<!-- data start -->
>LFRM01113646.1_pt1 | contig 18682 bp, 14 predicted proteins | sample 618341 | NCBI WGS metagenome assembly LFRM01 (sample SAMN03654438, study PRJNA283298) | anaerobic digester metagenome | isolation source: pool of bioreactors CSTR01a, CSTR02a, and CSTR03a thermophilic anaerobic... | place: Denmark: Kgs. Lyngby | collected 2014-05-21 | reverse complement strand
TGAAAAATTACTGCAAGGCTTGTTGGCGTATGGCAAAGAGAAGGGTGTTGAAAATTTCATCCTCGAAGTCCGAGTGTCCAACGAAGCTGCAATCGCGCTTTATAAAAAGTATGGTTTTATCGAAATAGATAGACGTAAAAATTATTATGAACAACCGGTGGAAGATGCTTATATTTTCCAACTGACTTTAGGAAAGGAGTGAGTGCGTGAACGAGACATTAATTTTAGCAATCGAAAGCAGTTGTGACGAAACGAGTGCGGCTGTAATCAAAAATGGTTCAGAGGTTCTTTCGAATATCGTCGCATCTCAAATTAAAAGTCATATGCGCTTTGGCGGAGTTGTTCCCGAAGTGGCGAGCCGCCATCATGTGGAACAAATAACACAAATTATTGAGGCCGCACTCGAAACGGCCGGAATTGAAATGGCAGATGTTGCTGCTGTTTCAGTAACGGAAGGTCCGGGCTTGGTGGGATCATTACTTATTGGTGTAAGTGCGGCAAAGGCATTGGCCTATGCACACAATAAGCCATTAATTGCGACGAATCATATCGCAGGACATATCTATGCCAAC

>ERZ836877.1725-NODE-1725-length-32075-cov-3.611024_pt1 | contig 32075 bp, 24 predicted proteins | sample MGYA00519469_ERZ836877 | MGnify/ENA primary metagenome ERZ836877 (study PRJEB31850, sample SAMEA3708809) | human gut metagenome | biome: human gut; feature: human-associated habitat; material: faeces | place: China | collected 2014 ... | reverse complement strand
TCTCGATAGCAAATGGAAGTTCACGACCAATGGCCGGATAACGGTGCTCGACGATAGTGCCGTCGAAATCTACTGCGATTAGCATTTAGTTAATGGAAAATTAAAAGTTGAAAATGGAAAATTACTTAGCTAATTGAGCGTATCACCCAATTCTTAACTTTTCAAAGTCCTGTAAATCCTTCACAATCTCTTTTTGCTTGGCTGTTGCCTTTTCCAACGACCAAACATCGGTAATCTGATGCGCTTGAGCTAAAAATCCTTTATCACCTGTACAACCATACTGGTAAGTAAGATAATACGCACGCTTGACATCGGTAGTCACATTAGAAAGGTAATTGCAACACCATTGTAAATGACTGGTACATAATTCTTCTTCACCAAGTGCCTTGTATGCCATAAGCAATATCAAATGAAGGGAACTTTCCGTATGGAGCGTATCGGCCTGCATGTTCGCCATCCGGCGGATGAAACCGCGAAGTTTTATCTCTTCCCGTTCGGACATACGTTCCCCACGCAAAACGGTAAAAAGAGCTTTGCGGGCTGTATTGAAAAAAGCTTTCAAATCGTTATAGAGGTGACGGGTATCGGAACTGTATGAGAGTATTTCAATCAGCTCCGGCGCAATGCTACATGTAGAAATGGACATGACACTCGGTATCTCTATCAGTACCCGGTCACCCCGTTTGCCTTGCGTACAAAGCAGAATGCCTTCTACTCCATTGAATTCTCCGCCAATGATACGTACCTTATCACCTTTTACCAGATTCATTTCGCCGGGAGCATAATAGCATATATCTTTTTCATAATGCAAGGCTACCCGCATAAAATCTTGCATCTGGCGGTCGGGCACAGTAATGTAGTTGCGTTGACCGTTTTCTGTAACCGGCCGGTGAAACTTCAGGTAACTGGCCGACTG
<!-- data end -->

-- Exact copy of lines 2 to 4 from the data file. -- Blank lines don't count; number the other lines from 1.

TGAAAAATTACTGCAAGGCTTGTTGGCGTATGGCAAAGAGAAGGGTGTTGAAAATTTCATCCTCGAAGTCCGAGTGTCCAACGAAGCTGCAATCGCGCTTTATAAAAAGTATGGTTTTATCGAAATAGATAGACGTAAAAATTATTATGAACAACCGGTGGAAGATGCTTATATTTTCCAACTGACTTTAGGAAAGGAGTGAGTGCGTGAACGAGACATTAATTTTAGCAATCGAAAGCAGTTGTGACGAAACGAGTGCGGCTGTAATCAAAAATGGTTCAGAGGTTCTTTCGAATATCGTCGCATCTCAAATTAAAAGTCATATGCGCTTTGGCGGAGTTGTTCCCGAAGTGGCGAGCCGCCATCATGTGGAACAAATAACACAAATTATTGAGGCCGCACTCGAAACGGCCGGAATTGAAATGGCAGATGTTGCTGCTGTTTCAGTAACGGAAGGTCCGGGCTTGGTGGGATCATTACTTATTGGTGTAAGTGCGGCAAAGGCATTGGCCTATGCACACAATAAGCCATTAATTGCGACGAATCATATCGCAGGACATATCTATGCCAAC

>ERZ836877.1725-NODE-1725-length-32075-cov-3.611024_pt1 | contig 32075 bp, 24 predicted proteins | sample MGYA00519469_ERZ836877 | MGnify/ENA primary metagenome ERZ836877 (study PRJEB31850, sample SAMEA3708809) | human gut metagenome | biome: human gut; feature: human-associated habitat; material: faeces | place: China | collected 2014 ... | reverse complement strand
TCTCGATAGCAAATGGAAGTTCACGACCAATGGCCGGATAACGGTGCTCGACGATAGTGCCGTCGAAATCTACTGCGATTAGCATTTAGTTAATGGAAAATTAAAAGTTGAAAATGGAAAATTACTTAGCTAATTGAGCGTATCACCCAATTCTTAACTTTTCAAAGTCCTGTAAATCCTTCACAATCTCTTTTTGCTTGGCTGTTGCCTTTTCCAACGACCAAACATCGGTAATCTGATGCGCTTGAGCTAAAAATCCTTTATCACCTGTACAACCATACTGGTAAGTAAGATAATACGCACGCTTGACATCGGTAGTCACATTAGAAAGGTAATTGCAACACCATTGTAAATGACTGGTACATAATTCTTCTTCACCAAGTGCCTTGTATGCCATAAGCAATATCAAATGAAGGGAACTTTCCGTATGGAGCGTATCGGCCTGCATGTTCGCCATCCGGCGGATGAAACCGCGAAGTTTTATCTCTTCCCGTTCGGACATACGTTCCCCACGCAAAACGGTAAAAAGAGCTTTGCGGGCTGTATTGAAAAAAGCTTTCAAATCGTTATAGAGGTGACGGGTATCGGAACTGTATGAGAGTATTTCAATCAGCTCCGGCGCAATGCTACATGTAGAAATGGACATGACACTCGGTATCTCTATCAGTACCCGGTCACCCCGTTTGCCTTGCGTACAAAGCAGAATGCCTTCTACTCCATTGAATTCTCCGCCAATGATACGTACCTTATCACCTTTTACCAGATTCATTTCGCCGGGAGCATAATAGCATATATCTTTTTCATAATGCAAGGCTACCCGCATAAAATCTTGCATCTGGCGGTCGGGCACAGTAATGTAGTTGCGTTGACCGTTTTCTGTAACCGGCCGGTGAAACTTCAGGTAACTGGCCGACTG